"We carve out family time so that even if I'm really busy, we have one day on the weekend when we're all together," says Van Sickle. The two also plan regular visits with Paul's two children from a previous marriage, who live about an hour away. "It's important to put in extra effort to make sure they feel included," she says.

Schedule time for yourself, too, for exercise, hobbies or just to regroup, advises Robertson-Howell. "Sometimes we get going so fast in this society that we forget about that."

  • Trim the excess. Just as important as good communication is a strategy many of our parents advised us to use: Boil things down to the basics, Prinster says. He and Colleen went from being a couple that pursued many individual interests before they had children, to a team that pursued their family's interests, he says.

"I work to make money to support my family, and I spend time with my wife and kids," Prinster says. "Beyond that, only the things that are really, really important get the resources." That applies to money, too: Colleen works at their children's cooperative preschool in exchange for reduced tuition, and they cut out cable TV-a sensible move, because "we don't have time for TV!" Prinster says.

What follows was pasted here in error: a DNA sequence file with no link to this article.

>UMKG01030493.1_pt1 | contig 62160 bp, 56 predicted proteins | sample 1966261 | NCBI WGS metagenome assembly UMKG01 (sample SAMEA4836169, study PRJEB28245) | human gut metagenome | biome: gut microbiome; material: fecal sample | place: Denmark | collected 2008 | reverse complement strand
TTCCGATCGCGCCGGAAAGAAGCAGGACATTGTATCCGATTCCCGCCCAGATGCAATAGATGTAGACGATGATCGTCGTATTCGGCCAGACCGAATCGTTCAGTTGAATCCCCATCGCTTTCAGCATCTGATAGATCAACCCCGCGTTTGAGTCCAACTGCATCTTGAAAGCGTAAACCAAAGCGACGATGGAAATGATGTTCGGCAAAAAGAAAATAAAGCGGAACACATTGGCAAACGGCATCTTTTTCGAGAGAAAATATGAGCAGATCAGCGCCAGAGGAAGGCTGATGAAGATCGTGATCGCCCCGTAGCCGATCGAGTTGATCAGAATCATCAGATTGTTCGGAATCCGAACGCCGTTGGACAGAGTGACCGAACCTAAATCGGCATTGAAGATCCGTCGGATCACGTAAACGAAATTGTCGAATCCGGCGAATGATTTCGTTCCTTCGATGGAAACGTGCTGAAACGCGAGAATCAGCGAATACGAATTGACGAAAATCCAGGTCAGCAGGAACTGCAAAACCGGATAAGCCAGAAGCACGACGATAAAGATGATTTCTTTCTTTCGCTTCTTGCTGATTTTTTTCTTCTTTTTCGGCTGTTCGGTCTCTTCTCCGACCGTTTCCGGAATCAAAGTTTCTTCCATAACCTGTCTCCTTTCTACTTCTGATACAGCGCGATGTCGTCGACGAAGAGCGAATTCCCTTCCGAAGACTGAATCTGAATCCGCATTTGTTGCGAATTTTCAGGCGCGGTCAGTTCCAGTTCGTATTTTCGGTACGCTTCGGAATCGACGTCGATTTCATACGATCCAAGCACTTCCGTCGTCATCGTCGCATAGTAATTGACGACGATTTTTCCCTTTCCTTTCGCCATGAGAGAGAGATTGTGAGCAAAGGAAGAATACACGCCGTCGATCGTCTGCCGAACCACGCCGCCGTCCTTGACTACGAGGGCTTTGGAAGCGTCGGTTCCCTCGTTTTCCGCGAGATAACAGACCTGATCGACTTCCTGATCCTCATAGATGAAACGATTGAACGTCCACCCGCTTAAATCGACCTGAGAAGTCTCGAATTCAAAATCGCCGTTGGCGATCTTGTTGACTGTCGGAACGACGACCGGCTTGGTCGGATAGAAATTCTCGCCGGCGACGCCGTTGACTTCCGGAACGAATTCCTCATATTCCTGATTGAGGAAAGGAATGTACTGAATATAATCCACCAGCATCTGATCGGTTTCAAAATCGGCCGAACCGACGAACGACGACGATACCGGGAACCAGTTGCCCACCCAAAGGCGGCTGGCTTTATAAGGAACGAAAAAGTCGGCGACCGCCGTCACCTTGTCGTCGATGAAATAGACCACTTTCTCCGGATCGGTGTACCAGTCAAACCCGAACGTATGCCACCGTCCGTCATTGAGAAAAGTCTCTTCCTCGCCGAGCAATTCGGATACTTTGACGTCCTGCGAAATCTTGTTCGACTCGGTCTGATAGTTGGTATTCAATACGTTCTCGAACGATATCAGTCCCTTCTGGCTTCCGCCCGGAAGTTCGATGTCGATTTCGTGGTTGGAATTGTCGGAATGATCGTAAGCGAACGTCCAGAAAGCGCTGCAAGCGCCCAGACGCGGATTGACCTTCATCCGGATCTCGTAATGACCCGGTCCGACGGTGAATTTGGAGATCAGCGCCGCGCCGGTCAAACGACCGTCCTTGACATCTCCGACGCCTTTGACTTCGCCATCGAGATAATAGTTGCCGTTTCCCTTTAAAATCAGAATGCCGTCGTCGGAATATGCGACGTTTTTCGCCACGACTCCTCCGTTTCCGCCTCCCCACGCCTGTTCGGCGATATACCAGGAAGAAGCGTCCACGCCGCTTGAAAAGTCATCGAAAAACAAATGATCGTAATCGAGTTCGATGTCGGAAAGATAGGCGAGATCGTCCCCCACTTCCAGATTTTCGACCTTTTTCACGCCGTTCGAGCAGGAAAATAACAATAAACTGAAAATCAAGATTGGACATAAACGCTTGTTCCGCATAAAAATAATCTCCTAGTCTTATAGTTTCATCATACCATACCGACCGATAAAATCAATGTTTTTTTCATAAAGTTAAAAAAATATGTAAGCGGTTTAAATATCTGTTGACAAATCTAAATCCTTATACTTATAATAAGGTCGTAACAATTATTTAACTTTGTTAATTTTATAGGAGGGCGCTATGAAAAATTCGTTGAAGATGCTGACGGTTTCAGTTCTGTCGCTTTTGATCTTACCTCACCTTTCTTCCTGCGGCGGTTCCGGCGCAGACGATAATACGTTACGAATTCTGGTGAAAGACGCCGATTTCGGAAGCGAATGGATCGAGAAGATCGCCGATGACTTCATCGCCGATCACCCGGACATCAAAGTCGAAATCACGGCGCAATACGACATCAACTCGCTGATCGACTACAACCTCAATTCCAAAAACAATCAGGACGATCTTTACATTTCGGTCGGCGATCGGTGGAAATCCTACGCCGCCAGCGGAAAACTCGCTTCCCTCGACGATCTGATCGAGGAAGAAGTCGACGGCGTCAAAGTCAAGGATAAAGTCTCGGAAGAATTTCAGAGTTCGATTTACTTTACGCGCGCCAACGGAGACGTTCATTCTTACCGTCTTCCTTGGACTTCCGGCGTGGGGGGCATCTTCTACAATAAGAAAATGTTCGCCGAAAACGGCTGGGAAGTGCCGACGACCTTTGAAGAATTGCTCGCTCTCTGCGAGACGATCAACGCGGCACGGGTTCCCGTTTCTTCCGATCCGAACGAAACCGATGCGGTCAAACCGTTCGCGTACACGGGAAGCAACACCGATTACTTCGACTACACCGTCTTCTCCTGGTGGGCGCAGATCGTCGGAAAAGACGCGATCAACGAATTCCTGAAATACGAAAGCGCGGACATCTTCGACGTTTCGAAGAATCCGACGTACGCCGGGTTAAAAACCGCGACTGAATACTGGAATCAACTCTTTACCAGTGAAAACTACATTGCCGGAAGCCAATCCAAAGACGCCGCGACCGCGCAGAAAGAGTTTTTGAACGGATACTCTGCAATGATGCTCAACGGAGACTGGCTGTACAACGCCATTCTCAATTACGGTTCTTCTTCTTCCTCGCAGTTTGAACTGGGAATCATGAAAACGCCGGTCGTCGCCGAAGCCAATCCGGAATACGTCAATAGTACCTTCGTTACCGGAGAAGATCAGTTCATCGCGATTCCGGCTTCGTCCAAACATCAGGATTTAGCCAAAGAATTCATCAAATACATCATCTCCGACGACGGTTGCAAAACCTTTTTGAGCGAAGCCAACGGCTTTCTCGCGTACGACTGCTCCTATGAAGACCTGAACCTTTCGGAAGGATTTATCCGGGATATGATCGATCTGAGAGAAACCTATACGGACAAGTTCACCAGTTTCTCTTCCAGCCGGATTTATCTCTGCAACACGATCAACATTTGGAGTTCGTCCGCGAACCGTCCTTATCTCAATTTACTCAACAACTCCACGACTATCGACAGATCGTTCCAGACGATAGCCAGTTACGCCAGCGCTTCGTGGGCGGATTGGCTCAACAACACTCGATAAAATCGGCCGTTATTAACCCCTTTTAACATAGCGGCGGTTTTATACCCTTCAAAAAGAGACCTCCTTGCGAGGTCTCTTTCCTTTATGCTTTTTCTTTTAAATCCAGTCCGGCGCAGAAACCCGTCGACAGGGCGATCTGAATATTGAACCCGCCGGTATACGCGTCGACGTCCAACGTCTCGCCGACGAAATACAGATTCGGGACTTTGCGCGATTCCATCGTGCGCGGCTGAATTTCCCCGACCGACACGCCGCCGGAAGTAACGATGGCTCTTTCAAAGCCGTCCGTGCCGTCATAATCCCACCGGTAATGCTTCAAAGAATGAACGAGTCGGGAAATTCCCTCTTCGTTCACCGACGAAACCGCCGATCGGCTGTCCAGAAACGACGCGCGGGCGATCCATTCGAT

• Pick a job that makes sense. Some early-career psychologists consciously choose jobs that may lack outward razzle-dazzle but offer reasonable hours, decent pay and good boundaries. To spend more time with his partner, David, and their young twins, Seth Williams, PsyD, left a job that expected him to be on "24/7, 365" to one with more reasonable hours and expectations.

"If the kids are sick, I can leave any time if there's nothing life-or-death hanging on it," says Williams, associate director of clinical training at the online graduate school Capella University. He got lucky with his supervisor, too: She has a family and "walks the talk" of work-family balance, he notes.